By | April 12, 2012

I admit, many theological type words rub me the wrong way when someone throws them into a sentence. The reason for this is that it reminds me how people getting caught up into lengthy, sometimes heated debates regarding some abstract theological point of lesser significance (but which the person argues for as if vitally important).

On a related tangent, I recently attempted to look up some information about the basics of Christianity. Every site I found online focused on theology and denominations. If I were not a Christian or a very new one, I don’t believe theology of this sort would be the first thing on my mind. In fact, even if I studied my bible, I don’t believe I’d likely ever think of theology as such in a systematic, abstract, intellectually detached way as seems common.

It is disturbing that the qualification for being a pastor is generally held to be almost solely a matter of theological training. Christian ministers have been taught that teaching and upholding “correct” doctrine (whatever that may be) is most important. From my understanding, little is taught in seminary about how to “shepherd”, love people, care for a congregation, lead people, etc. (And Jesus said that they would know we are his disciples by our love…. hmmmm….) But I digress.

Recently another word has been added to the list of words which rubs me the wrong way: “biblical”. But how could I possibly not like “biblical”? you might ask. I’ve found that often people use it to judge one preacher, church, or article as better than another. This judgement is made simply by virtue of the “biblical” label. If something is more “biblical” then it must unquestionably be better. After all, who would argue that less biblical is better?

But the problem is in how “biblicalness” is measured. I want to suggest that a teaching which references and quotes the bible often, if not a direct teaching on a specific passage, could actually be less biblical than a teaching that doesn’t ever directly reference the bible once. My observation is that people judge the “biblicalness” of a message by virtue of how many times scripture is quoted. I someone is teaching on a passage of the bible or if the bible is referenced often, it is more “biblical”.

I understand where this sentiment comes from, and I believe it is good. There are preachers and churches and people out there who preach general positivity, self-help, inspiration, and “do good”. While they may be nice messages and have some truth in them, they are basically unrelated to and disconnected from the bible. As such, they can be based on human wisdom and not very helpful in living the Christian life.

But simply referencing the bible more does not make a message more biblical. I’ve said for a long time that I could argue for almost anything using the bible. All which must be done is to take a verse here and there out of context, and then provide the appropriate interpretation of these verses to support an idea. This practice is called “proof-texting” and does not make an idea or message biblical.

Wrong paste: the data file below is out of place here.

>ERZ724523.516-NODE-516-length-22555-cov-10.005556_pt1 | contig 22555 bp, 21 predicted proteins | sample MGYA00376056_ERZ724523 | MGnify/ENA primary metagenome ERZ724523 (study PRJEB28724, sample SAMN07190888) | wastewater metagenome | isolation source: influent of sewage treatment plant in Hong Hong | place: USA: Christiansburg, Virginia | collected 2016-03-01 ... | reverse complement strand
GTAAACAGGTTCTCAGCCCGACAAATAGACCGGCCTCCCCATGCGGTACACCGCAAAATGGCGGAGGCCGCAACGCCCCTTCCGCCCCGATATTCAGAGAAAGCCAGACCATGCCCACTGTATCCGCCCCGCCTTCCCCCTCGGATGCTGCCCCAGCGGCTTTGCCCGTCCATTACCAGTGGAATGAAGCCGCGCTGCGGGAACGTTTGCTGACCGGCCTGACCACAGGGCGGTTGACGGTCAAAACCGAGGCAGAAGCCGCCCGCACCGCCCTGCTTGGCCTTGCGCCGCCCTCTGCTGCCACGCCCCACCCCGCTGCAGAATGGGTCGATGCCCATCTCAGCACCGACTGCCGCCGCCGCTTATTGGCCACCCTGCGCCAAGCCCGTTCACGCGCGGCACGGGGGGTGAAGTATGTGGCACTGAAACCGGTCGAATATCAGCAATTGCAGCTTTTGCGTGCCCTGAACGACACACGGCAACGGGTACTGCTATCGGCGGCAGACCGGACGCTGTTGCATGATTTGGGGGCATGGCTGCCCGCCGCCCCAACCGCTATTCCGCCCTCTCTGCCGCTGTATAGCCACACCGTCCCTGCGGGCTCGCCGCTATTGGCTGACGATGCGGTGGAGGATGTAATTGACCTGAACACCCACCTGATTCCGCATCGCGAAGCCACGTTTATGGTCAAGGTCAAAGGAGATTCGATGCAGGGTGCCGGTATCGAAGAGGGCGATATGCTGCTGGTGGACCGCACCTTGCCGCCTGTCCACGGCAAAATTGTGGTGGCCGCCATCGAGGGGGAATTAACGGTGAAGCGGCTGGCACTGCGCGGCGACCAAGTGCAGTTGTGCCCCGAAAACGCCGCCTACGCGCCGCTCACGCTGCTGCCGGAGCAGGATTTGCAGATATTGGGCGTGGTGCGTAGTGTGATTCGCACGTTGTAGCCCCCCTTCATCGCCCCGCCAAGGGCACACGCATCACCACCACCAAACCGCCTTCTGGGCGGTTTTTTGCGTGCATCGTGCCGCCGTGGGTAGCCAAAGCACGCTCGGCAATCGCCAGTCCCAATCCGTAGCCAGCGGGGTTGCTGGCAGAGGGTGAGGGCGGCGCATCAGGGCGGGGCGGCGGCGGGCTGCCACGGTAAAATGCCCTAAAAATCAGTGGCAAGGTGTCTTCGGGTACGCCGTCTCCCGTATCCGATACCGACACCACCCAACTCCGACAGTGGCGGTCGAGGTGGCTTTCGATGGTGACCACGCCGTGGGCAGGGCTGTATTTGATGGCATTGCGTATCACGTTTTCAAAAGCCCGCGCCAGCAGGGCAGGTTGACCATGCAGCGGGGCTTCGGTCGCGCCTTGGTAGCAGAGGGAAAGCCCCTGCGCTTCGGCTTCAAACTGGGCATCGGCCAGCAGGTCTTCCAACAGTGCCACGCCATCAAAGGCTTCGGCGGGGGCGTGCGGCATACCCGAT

A message is biblical when it aligns with the Spirit and the overall teaching, properly understood in context, of the whole bible. In this way, a message can be very biblical even if not directly referencing the bible (though a biblical message is likely to reference the bible). On the other hand, another message could reference the bible extensively, or even be teaching directly on a passage, and yet not be very biblical if the overall teaching doesn’t line up with the Spirit of the bible.

Along with this, the bible can be improperly over-emphasized. In Protestantism, emphasis has been placed on the bible as the authority. This was done in reaction to the fact that authority had previously been placed in (Roman) church tradition, the pope, and in the hierarchy of leaders in the church. The bible is correctly placed above these things, yet it isn’t the ultimate authority. Jesus is our authority.

The bible isn’t intended to be a goal in and of itself. Yet often the people who talk about “biblicalness” seem to have the bible as their target, as if the point of being a Christian is simply to know the bible. Our goal is (or should be) to know Christ. The bible is one of the best resources we have for this. Yet the point isn’t to see the bible, but to see through the bible to Christ. Having complex and well developed systematic theologies doesn’t necessarily make us biblical. But when we’re walking in the Spirit, we will be biblical, even when were not focusing directly on it.

Maybe I’m imagining this problem to be bigger than it is. I’ve grown up with the bible and I’m more familiar with it than most people. I say this not to brag, but because it’s difficult to remember that most even regular church attenders don’t know the bible well. At least that’s my impression. And when you don’t know the bible, it’s not difficult for someone to convince you that almost anything is biblical. So I do think most Christians need more of the bible rather than of a bestselling author or famous preacher. Christians should know the bible so they can discern whether these other messages are really biblical and when they are not. So I’m for “biblical” when it means Christians getting to know the bible, but not when it means things like “my theology is better than yours”.

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